March Comes in like a Lion, goes out like a Lamb.
Our calendars now say March. Have you heard this proverb quoted yet?
It’s been around since 1732 and its first mention in Gnomologia: Adagies and Proverbs; Wise Sentences and Witty Sayings, Ancient and Modern, Foreign and British. Ever since, the proverb is often quoted.
While the adage most likely refers to the weather, other sources trace its origins to the stars. If you look to the western horizon this time of year, you can see the constellations of Leo the Lion and Aries the Ram (or lamb).
Leo the Lion rises from the east in early March, meaning the month is coming in “like a lion.” By the end of the month, Leo is almost overhead, while Aries the Ram (lamb) is setting on the western horizon. Hence, the month is going out like a lamb.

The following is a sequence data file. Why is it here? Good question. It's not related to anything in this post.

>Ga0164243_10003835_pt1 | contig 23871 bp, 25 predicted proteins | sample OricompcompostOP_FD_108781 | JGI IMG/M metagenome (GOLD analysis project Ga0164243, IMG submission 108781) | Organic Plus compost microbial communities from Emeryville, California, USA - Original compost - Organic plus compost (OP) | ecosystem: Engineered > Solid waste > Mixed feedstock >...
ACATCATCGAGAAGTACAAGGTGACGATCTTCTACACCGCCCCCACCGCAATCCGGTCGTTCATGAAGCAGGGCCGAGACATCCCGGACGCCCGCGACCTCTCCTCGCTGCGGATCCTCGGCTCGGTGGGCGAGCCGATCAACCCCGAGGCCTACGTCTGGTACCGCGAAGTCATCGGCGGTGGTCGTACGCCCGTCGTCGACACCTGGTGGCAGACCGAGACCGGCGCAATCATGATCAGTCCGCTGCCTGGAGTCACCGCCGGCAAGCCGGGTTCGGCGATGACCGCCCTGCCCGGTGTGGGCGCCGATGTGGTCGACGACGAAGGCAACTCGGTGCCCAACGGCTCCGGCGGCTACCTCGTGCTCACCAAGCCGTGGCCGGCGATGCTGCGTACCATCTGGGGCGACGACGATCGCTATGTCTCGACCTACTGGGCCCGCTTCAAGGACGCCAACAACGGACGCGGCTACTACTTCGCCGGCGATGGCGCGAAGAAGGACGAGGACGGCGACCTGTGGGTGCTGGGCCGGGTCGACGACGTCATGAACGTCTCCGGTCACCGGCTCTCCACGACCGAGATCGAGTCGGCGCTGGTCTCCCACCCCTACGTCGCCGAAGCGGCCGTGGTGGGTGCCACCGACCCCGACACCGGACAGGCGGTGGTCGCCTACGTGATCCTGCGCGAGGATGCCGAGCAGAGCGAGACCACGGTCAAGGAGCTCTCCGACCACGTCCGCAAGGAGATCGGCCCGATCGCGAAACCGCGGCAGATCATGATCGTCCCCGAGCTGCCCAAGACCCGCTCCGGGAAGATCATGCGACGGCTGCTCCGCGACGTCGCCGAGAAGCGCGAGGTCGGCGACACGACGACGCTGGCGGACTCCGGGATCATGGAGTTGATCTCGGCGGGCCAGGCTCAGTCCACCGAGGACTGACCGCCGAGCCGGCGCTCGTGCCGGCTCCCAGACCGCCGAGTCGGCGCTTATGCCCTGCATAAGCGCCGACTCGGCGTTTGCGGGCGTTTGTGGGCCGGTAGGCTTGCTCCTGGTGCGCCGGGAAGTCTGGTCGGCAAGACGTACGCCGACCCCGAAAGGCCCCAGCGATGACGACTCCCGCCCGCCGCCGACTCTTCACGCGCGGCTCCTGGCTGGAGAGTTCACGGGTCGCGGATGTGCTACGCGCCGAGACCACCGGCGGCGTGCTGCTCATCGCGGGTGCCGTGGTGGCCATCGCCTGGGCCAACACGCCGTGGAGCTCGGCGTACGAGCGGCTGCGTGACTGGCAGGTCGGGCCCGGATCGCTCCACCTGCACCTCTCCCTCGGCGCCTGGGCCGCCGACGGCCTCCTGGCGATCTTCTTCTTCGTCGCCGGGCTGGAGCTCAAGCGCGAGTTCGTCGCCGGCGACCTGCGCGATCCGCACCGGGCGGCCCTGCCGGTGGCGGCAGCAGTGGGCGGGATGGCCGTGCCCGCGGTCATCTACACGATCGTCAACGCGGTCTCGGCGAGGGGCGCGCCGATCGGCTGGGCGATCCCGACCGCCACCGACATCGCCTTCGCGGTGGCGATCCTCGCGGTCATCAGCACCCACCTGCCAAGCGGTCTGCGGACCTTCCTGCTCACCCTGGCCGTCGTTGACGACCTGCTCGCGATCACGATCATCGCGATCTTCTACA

Another theory claims the saying is biblical and the animal references are symbolic. The problem with that is Jesus first appeared as the sacrificial lamb. His return will be as the Lion of Judah, not exactly in the same order as the saying.
The proverb isn’t a reliable forecasting guide either. March is a pivotal meteorological month with an inconsistent seasonal pattern. Sometimes the month slips in like a lamb and then turns lion-like at the end. Current weather patterns determine what actually happens.
Whatever way the month begins, it’s always a clear promise spring is on its way.
How did March begin where you live–like a lion or a lamb?